MILAN — The mayor of Venice blamed climate change for flooding of the historic canal city that hit the second-highest levels ever, as the city braced for yet another wave on Wednesday.
The high-water mark hit 187 centimeters (74 inches) late Tuesday, meaning more than 85% of the city was flooded. The highest level ever recorded was 198 centimeters (78 inches) during infamous flooding in 1966.
The governor of the Veneto region, Luca Zaia, said one person died, though the cause was not immediately clear.
Photos on social media showed a city ferry and taxi boats grounded on walkways flanking canals. Already on Tuesday, much of the city was under water, inundating the famed St. Mark's Basilica and raising anew concerns over damage to the mosaics and other artworks.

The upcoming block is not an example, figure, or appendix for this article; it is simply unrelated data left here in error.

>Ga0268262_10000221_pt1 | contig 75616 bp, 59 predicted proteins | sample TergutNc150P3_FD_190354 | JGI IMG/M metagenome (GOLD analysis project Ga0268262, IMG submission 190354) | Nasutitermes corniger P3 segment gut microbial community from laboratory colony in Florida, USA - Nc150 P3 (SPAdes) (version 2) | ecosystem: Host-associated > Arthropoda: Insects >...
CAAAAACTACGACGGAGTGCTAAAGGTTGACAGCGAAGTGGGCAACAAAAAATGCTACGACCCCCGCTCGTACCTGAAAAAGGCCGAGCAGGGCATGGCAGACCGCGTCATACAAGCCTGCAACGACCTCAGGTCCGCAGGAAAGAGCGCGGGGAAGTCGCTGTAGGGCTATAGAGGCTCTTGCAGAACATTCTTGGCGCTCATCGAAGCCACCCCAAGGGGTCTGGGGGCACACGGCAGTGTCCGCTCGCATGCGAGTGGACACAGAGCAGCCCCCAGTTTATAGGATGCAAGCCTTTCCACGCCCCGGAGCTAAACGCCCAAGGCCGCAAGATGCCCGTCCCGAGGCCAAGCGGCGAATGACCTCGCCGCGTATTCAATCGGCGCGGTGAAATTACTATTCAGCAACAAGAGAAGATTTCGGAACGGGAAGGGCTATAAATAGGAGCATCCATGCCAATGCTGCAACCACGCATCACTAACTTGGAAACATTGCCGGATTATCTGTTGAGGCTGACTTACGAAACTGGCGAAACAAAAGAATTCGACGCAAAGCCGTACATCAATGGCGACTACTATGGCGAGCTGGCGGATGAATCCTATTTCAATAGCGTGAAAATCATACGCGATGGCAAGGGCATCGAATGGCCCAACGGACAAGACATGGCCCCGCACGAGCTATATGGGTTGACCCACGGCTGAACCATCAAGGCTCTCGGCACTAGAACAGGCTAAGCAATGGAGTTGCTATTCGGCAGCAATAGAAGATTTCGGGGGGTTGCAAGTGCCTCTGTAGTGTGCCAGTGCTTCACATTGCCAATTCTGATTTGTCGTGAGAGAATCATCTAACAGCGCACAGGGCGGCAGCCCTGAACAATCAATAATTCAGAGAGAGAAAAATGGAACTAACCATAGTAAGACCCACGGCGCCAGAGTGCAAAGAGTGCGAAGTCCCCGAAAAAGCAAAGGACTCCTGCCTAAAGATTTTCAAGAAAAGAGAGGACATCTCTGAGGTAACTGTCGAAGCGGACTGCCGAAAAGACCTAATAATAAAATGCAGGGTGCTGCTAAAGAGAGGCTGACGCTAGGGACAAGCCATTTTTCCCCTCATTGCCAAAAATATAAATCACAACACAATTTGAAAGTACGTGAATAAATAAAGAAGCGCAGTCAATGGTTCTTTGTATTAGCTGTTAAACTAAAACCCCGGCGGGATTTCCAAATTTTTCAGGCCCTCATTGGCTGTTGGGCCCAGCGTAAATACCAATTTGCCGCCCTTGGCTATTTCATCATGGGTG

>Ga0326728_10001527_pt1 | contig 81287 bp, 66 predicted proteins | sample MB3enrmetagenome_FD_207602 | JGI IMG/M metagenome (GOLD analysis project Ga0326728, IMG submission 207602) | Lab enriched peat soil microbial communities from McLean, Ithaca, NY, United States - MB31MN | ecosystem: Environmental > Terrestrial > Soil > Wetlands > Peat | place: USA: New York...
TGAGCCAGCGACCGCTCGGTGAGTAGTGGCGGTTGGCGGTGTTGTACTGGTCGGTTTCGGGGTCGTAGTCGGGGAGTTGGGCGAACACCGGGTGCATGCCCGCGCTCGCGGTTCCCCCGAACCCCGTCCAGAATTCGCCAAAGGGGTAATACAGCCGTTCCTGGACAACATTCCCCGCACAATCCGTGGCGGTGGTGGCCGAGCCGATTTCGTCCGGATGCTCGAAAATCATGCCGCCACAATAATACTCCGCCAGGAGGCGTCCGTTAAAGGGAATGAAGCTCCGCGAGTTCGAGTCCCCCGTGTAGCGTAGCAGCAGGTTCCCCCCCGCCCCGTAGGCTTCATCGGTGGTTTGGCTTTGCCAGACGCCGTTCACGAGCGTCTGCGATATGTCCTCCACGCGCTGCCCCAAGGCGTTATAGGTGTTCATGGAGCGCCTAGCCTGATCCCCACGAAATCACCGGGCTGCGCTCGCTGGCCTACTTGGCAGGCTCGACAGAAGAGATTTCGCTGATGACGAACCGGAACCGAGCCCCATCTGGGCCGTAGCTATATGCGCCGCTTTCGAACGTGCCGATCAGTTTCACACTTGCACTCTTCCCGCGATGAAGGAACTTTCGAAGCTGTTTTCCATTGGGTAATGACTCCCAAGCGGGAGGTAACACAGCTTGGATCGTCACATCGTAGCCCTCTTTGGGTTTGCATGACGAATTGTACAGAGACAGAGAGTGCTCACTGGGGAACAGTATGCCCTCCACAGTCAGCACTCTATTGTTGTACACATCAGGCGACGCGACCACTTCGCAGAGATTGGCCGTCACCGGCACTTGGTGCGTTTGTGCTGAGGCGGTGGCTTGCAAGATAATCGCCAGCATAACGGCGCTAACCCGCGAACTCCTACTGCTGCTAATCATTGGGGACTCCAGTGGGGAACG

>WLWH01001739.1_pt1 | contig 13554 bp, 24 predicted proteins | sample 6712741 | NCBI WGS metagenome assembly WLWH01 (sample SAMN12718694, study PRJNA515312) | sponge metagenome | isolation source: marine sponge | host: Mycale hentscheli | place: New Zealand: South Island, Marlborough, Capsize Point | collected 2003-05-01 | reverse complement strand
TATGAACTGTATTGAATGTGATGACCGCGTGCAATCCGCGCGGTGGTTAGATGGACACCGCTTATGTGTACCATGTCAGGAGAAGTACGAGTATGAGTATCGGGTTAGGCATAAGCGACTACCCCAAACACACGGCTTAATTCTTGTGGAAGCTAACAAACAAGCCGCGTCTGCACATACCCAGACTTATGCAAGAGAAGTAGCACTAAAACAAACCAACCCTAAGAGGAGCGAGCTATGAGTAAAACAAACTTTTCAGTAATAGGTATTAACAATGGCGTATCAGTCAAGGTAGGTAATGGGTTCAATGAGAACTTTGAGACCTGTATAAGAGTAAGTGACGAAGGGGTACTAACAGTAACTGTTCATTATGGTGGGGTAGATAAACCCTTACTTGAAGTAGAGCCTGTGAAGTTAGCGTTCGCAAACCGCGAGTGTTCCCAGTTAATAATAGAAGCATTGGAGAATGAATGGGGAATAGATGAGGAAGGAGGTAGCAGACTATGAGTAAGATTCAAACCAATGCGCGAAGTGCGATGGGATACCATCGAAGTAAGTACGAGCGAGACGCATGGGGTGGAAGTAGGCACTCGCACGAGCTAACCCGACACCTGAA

Officials projected a second wave as high as 160 centimeters (63 inches) at mid-morning Wednesday.
Venice's Mayor Luigi Brugnaro blamed climate change for the "dramatic situation" and called for a speedy completion of a long-delayed project to construct off-shore barriers.
Called "Moses," the moveable under-sea barriers are meant to limit flooding of the city, caused by southerly winds that push the tide into Venice. But the controversial project opposed by environmentalists concerned about damaging the delicate lagoon eco-system has been delayed by cost-overruns and corruption scandals, with no completion date in site.
Zaia told SkyTG24 that the barriers were almost complete, but it wasn't clear if they would work against such flooding.
"Despite 5 billion euros under water, St. Mark's Square certainly wouldn't be secure," Zaia said, referring to one of Venice's lowest points that floods when there is an inundation of 80 centimeters (31.5 inches).
Brugnaro said that the flood levels represent "a wound that will leave indelible signs."